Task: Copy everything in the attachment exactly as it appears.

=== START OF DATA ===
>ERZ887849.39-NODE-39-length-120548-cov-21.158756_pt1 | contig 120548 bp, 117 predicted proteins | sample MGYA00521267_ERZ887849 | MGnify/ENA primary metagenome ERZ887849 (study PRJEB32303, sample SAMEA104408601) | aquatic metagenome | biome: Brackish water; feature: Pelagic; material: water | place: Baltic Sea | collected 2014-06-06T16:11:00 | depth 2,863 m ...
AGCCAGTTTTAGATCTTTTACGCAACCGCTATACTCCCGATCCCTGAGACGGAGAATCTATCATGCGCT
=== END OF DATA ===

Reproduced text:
>ERZ887849.39-NODE-39-length-120548-cov-21.158756_pt1 | contig 120548 bp, 117 predicted proteins | sample MGYA00521267_ERZ887849 | MGnify/ENA primary metagenome ERZ887849 (study PRJEB32303, sample SAMEA104408601) | aquatic metagenome | biome: Brackish water; feature: Pelagic; material: water | place: Baltic Sea | collected 2014-06-06T16:11:00 | depth 2,863 m ...
AGCCAGTTTTAGATCTTTTACGCAACCGCTATACTCCCGATCCCTGAGACGGAGAATCTATCATGCGCT